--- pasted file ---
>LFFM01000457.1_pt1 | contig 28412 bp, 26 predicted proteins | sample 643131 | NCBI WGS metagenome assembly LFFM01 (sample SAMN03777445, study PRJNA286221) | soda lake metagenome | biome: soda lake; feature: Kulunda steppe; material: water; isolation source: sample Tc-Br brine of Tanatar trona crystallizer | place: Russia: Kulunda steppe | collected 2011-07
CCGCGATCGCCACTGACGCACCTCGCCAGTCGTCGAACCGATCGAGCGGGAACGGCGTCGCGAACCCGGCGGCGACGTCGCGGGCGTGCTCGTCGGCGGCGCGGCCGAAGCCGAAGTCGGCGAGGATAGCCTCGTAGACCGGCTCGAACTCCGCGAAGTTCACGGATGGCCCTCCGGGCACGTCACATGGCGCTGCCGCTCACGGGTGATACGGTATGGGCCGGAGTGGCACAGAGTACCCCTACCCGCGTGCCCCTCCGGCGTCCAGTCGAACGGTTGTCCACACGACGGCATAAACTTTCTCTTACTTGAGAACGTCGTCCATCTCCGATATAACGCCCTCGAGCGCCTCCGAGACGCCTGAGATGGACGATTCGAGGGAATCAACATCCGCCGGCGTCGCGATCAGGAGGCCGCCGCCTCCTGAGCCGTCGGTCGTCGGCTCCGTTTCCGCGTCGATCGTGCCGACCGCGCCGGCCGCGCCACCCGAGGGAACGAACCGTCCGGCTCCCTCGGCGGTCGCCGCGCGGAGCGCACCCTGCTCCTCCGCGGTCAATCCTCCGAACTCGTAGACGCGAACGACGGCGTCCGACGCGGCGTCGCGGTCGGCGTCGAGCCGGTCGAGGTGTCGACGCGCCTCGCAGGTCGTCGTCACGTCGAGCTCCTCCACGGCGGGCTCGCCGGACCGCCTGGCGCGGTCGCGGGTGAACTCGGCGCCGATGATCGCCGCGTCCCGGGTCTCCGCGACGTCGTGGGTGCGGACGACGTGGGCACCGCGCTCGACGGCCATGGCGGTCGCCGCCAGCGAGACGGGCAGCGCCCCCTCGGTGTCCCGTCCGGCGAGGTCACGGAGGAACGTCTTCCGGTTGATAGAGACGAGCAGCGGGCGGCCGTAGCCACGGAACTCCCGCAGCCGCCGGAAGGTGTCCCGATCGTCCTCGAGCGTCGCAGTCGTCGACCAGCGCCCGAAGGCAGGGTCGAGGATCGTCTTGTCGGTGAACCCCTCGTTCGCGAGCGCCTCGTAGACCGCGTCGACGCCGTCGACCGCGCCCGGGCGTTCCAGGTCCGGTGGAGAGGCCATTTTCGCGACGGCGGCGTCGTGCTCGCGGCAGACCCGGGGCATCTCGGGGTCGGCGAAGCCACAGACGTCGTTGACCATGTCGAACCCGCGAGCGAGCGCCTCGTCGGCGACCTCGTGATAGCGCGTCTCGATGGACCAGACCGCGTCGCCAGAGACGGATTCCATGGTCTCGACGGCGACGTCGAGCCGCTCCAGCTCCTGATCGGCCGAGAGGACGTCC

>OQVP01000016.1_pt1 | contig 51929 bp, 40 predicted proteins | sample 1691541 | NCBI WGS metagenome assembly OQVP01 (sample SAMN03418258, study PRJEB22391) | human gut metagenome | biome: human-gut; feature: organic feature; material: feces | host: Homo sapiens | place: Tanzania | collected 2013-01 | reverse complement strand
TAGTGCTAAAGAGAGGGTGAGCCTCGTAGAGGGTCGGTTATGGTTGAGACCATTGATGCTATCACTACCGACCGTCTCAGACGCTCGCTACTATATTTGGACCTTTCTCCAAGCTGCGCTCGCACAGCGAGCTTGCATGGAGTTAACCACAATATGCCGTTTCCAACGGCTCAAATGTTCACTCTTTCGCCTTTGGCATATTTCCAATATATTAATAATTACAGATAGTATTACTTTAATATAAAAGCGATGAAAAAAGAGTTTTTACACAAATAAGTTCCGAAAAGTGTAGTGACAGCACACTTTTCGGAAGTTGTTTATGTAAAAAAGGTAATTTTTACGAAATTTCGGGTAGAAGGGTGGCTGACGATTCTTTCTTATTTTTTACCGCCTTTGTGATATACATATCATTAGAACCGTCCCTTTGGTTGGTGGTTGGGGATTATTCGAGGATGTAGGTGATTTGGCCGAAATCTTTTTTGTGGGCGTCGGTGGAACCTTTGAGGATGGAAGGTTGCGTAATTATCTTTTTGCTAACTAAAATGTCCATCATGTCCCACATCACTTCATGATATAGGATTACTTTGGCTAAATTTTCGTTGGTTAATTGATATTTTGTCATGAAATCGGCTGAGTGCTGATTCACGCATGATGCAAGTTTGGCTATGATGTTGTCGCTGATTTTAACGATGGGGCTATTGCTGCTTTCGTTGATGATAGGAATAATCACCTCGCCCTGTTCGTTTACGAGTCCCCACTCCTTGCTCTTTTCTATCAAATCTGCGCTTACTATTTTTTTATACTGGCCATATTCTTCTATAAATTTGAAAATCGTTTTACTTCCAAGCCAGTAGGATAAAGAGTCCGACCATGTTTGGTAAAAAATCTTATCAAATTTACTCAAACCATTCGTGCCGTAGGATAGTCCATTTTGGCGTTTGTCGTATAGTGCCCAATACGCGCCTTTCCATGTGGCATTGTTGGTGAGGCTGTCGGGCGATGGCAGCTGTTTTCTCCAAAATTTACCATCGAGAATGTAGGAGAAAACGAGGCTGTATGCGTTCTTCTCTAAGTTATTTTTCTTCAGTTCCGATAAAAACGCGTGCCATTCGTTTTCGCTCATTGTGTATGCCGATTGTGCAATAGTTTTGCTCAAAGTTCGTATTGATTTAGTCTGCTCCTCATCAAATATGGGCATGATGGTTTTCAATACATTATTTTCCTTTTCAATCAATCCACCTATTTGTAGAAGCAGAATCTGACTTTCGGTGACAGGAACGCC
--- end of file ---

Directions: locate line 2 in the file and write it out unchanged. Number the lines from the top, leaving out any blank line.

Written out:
CCGCGATCGCCACTGACGCACCTCGCCAGTCGTCGAACCGATCGAGCGGGAACGGCGTCGCGAACCCGGCGGCGACGTCGCGGGCGTGCTCGTCGGCGGCGCGGCCGAAGCCGAAGTCGGCGAGGATAGCCTCGTAGACCGGCTCGAACTCCGCGAAGTTCACGGATGGCCCTCCGGGCACGTCACATGGCGCTGCCGCTCACGGGTGATACGGTATGGGCCGGAGTGGCACAGAGTACCCCTACCCGCGTGCCCCTCCGGCGTCCAGTCGAACGGTTGTCCACACGACGGCATAAACTTTCTCTTACTTGAGAACGTCGTCCATCTCCGATATAACGCCCTCGAGCGCCTCCGAGACGCCTGAGATGGACGATTCGAGGGAATCAACATCCGCCGGCGTCGCGATCAGGAGGCCGCCGCCTCCTGAGCCGTCGGTCGTCGGCTCCGTTTCCGCGTCGATCGTGCCGACCGCGCCGGCCGCGCCACCCGAGGGAACGAACCGTCCGGCTCCCTCGGCGGTCGCCGCGCGGAGCGCACCCTGCTCCTCCGCGGTCAATCCTCCGAACTCGTAGACGCGAACGACGGCGTCCGACGCGGCGTCGCGGTCGGCGTCGAGCCGGTCGAGGTGTCGACGCGCCTCGCAGGTCGTCGTCACGTCGAGCTCCTCCACGGCGGGCTCGCCGGACCGCCTGGCGCGGTCGCGGGTGAACTCGGCGCCGATGATCGCCGCGTCCCGGGTCTCCGCGACGTCGTGGGTGCGGACGACGTGGGCACCGCGCTCGACGGCCATGGCGGTCGCCGCCAGCGAGACGGGCAGCGCCCCCTCGGTGTCCCGTCCGGCGAGGTCACGGAGGAACGTCTTCCGGTTGATAGAGACGAGCAGCGGGCGGCCGTAGCCACGGAACTCCCGCAGCCGCCGGAAGGTGTCCCGATCGTCCTCGAGCGTCGCAGTCGTCGACCAGCGCCCGAAGGCAGGGTCGAGGATCGTCTTGTCGGTGAACCCCTCGTTCGCGAGCGCCTCGTAGACCGCGTCGACGCCGTCGACCGCGCCCGGGCGTTCCAGGTCCGGTGGAGAGGCCATTTTCGCGACGGCGGCGTCGTGCTCGCGGCAGACCCGGGGCATCTCGGGGTCGGCGAAGCCACAGACGTCGTTGACCATGTCGAACCCGCGAGCGAGCGCCTCGTCGGCGACCTCGTGATAGCGCGTCTCGATGGACCAGACCGCGTCGCCAGAGACGGATTCCATGGTCTCGACGGCGACGTCGAGCCGCTCCAGCTCCTGATCGGCCGAGAGGACGTCC